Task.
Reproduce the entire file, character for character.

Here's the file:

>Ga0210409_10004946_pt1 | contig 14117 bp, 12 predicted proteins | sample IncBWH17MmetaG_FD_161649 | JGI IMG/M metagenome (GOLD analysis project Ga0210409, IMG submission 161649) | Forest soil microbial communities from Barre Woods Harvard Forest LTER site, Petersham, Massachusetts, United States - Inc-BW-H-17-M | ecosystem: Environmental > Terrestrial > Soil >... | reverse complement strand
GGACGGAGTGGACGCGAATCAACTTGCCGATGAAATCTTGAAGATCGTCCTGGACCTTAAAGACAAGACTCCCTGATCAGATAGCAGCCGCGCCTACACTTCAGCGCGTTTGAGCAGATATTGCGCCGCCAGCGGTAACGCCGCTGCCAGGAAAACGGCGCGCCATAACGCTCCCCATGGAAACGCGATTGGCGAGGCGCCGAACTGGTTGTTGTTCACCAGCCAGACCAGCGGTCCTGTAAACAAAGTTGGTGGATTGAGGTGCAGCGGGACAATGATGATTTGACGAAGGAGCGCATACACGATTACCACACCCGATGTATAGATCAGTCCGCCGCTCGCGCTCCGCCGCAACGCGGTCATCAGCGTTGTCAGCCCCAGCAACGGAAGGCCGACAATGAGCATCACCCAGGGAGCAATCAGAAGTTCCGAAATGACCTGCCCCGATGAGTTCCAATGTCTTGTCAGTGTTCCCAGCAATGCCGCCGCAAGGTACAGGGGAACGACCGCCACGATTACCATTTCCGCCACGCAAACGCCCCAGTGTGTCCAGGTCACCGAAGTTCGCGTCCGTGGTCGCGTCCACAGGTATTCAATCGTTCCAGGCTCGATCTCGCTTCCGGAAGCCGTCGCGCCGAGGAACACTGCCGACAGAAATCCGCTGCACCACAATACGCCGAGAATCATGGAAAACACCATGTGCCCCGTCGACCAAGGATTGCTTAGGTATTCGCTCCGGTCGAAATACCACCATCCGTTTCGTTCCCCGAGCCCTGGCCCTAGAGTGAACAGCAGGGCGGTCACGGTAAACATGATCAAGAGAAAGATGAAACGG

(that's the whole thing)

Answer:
>Ga0210409_10004946_pt1 | contig 14117 bp, 12 predicted proteins | sample IncBWH17MmetaG_FD_161649 | JGI IMG/M metagenome (GOLD analysis project Ga0210409, IMG submission 161649) | Forest soil microbial communities from Barre Woods Harvard Forest LTER site, Petersham, Massachusetts, United States - Inc-BW-H-17-M | ecosystem: Environmental > Terrestrial > Soil >... | reverse complement strand
GGACGGAGTGGACGCGAATCAACTTGCCGATGAAATCTTGAAGATCGTCCTGGACCTTAAAGACAAGACTCCCTGATCAGATAGCAGCCGCGCCTACACTTCAGCGCGTTTGAGCAGATATTGCGCCGCCAGCGGTAACGCCGCTGCCAGGAAAACGGCGCGCCATAACGCTCCCCATGGAAACGCGATTGGCGAGGCGCCGAACTGGTTGTTGTTCACCAGCCAGACCAGCGGTCCTGTAAACAAAGTTGGTGGATTGAGGTGCAGCGGGACAATGATGATTTGACGAAGGAGCGCATACACGATTACCACACCCGATGTATAGATCAGTCCGCCGCTCGCGCTCCGCCGCAACGCGGTCATCAGCGTTGTCAGCCCCAGCAACGGAAGGCCGACAATGAGCATCACCCAGGGAGCAATCAGAAGTTCCGAAATGACCTGCCCCGATGAGTTCCAATGTCTTGTCAGTGTTCCCAGCAATGCCGCCGCAAGGTACAGGGGAACGACCGCCACGATTACCATTTCCGCCACGCAAACGCCCCAGTGTGTCCAGGTCACCGAAGTTCGCGTCCGTGGTCGCGTCCACAGGTATTCAATCGTTCCAGGCTCGATCTCGCTTCCGGAAGCCGTCGCGCCGAGGAACACTGCCGACAGAAATCCGCTGCACCACAATACGCCGAGAATCATGGAAAACACCATGTGCCCCGTCGACCAAGGATTGCTTAGGTATTCGCTCCGGTCGAAATACCACCATCCGTTTCGTTCCCCGAGCCCTGGCCCTAGAGTGAACAGCAGGGCGGTCACGGTAAACATGATCAAGAGAAAGATGAAACGG